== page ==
U.S. Mean Center of Population Since 1790

U.S. Census Bureau
U.S. Census Bureau / U.S. Census Bureau

Every 10 years since 1790, the U.S. government has taken a census. Today's map shows the mean center of population in the U.S. over the country's history. Missouri has held the honor of hosting the mean center of population for the past 40 years, with the small village of Plato, MO most recently earning the NOAA’s National Geodetic Survey disc.

The constant shift to the west should come as no surprise. As America expanded westward, the open plains of the west began to look more appealing than the crowded and expensive cities in the east. But what explains the sudden southward shift since the 1960s? Some historians speculate the widespread adoption of air conditioning in the 1950s finally made the Sun Belt summers tolerable, making the south a prime location for World War II veterans to settle and start their families in what came to be known as the Baby Boom.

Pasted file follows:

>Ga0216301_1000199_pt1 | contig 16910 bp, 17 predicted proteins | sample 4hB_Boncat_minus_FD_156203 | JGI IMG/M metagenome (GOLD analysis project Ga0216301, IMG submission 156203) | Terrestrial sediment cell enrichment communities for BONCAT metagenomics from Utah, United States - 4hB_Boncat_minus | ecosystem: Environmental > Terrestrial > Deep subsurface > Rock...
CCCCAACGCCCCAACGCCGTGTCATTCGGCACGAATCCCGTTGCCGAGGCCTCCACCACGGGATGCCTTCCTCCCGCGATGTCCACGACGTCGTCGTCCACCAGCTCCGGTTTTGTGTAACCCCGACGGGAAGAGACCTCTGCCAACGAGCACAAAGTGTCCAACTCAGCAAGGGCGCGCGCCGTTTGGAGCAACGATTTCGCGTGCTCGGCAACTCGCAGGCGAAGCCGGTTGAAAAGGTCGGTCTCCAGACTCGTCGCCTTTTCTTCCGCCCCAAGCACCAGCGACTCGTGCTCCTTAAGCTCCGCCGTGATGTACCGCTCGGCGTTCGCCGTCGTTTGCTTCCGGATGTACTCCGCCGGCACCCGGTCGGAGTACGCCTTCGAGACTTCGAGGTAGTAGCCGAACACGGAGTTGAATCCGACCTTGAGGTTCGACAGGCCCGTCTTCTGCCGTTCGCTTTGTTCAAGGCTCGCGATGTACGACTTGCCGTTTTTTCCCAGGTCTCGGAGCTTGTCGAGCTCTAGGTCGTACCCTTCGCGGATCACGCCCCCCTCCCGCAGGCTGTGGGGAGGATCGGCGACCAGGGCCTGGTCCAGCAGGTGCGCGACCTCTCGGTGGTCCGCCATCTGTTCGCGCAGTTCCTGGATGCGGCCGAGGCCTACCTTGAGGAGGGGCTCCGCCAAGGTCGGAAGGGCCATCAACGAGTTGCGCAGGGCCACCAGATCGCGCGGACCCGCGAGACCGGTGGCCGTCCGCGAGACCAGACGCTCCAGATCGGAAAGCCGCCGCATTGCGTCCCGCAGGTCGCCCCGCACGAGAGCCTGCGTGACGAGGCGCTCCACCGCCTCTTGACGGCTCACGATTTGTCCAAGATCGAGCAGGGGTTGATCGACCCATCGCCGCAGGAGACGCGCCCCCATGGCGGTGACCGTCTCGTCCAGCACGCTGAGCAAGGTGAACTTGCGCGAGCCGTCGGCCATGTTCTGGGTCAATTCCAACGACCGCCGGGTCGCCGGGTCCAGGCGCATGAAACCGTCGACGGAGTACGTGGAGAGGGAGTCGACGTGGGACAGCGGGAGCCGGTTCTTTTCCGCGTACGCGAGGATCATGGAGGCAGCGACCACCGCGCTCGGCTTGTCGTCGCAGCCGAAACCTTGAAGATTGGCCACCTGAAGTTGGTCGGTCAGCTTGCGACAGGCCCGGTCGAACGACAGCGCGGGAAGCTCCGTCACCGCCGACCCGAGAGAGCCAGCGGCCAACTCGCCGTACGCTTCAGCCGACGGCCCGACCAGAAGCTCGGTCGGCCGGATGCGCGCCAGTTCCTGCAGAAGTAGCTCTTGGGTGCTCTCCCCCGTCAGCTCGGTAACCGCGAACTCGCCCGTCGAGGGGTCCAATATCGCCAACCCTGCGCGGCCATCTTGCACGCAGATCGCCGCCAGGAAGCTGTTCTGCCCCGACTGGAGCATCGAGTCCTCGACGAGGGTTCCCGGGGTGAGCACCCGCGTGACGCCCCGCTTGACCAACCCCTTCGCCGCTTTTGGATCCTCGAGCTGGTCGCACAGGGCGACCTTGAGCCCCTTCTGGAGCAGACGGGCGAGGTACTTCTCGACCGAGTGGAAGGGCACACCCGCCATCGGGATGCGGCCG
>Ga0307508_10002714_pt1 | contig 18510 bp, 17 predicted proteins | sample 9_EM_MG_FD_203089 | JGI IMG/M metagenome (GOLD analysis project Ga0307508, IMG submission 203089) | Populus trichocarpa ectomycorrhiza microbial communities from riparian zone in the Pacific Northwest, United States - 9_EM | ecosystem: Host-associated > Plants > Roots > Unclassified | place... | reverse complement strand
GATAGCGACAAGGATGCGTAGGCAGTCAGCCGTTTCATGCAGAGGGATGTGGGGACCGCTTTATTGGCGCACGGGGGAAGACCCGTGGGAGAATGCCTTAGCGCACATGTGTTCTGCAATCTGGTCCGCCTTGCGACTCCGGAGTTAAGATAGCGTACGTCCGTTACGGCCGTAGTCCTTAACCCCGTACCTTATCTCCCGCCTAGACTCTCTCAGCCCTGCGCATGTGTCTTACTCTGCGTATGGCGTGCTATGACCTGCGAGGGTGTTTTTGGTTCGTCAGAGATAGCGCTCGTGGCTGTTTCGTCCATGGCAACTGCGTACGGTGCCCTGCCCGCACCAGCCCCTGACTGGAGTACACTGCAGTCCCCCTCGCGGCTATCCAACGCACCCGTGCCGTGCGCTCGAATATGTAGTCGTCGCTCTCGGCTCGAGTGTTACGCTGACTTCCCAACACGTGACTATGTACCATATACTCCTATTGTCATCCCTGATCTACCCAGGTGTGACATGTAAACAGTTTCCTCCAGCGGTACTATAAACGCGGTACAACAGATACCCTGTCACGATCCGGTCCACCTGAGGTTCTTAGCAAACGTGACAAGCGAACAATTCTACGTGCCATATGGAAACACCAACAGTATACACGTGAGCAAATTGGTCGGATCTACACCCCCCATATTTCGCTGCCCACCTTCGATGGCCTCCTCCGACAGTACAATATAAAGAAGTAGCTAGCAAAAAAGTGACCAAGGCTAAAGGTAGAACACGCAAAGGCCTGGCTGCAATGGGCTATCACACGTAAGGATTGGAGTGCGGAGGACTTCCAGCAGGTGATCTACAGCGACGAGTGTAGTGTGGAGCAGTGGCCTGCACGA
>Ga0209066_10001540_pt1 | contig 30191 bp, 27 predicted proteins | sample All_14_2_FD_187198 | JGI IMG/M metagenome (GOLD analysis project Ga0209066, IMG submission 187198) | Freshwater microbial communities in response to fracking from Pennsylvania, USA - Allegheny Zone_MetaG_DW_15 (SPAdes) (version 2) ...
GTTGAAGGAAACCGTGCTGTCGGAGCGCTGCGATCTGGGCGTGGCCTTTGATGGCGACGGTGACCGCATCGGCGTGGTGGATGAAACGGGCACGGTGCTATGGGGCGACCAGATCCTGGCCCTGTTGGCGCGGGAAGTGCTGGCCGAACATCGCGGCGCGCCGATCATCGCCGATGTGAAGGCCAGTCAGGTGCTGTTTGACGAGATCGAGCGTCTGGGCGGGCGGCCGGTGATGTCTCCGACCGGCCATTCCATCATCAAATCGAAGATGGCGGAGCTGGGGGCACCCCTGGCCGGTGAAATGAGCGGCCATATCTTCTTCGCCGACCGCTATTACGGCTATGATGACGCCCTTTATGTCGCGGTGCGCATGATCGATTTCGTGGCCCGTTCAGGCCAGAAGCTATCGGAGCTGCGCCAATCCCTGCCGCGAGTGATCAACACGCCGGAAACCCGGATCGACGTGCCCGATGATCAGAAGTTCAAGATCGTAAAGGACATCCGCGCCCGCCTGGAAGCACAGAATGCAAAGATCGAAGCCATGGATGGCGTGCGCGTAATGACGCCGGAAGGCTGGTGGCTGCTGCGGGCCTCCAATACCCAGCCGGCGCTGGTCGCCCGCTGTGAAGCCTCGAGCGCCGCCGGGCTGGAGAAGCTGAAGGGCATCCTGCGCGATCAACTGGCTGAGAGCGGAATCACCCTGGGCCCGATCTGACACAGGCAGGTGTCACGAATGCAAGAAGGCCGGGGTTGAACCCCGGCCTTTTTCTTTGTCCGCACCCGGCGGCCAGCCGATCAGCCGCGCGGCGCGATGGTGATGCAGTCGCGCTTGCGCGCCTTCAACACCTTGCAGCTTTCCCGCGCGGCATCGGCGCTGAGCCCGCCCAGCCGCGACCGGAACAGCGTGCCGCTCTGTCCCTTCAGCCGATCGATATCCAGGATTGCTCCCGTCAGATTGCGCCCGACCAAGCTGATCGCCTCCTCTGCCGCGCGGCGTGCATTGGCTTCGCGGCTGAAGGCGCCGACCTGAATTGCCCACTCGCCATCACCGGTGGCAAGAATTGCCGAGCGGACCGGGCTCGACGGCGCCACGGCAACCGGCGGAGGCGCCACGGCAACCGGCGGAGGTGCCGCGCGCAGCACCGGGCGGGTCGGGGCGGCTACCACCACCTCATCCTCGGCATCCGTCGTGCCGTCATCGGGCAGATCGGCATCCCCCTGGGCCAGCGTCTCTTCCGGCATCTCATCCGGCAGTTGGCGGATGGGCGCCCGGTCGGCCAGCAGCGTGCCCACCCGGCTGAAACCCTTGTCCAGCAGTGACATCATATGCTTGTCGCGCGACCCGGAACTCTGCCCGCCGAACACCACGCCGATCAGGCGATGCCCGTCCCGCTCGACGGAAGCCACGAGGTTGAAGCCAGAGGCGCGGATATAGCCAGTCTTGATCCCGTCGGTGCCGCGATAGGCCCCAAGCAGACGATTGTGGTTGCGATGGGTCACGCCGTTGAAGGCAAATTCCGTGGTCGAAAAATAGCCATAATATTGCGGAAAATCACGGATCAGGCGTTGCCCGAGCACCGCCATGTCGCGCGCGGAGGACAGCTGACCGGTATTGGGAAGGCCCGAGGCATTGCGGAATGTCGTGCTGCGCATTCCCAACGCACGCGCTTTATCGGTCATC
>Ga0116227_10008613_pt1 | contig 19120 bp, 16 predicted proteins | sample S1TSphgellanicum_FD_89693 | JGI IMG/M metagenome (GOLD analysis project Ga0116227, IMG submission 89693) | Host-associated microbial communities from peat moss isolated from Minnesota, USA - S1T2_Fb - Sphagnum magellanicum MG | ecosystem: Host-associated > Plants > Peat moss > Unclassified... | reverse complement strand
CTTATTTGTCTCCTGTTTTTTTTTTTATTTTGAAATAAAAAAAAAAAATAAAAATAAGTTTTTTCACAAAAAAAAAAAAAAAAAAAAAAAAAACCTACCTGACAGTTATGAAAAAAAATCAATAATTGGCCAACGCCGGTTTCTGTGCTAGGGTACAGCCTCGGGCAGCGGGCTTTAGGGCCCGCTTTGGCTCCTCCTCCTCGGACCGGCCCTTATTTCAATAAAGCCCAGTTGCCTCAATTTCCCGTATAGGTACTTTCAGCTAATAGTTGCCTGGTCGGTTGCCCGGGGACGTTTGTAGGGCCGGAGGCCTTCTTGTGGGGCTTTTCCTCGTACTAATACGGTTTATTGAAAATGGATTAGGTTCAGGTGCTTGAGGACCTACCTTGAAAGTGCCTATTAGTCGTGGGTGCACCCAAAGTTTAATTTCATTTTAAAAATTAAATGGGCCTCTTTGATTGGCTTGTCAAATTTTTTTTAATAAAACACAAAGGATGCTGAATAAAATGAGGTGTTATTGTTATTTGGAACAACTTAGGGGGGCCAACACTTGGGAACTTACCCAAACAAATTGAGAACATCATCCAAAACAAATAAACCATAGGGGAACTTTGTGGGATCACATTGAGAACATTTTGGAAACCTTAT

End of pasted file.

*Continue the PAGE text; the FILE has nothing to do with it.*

The Afternoon Map is a semi-regular feature in which we post maps and infographics. In the afternoon. Semi-regularly. Thanks to the U.S. Census Bureau for this one.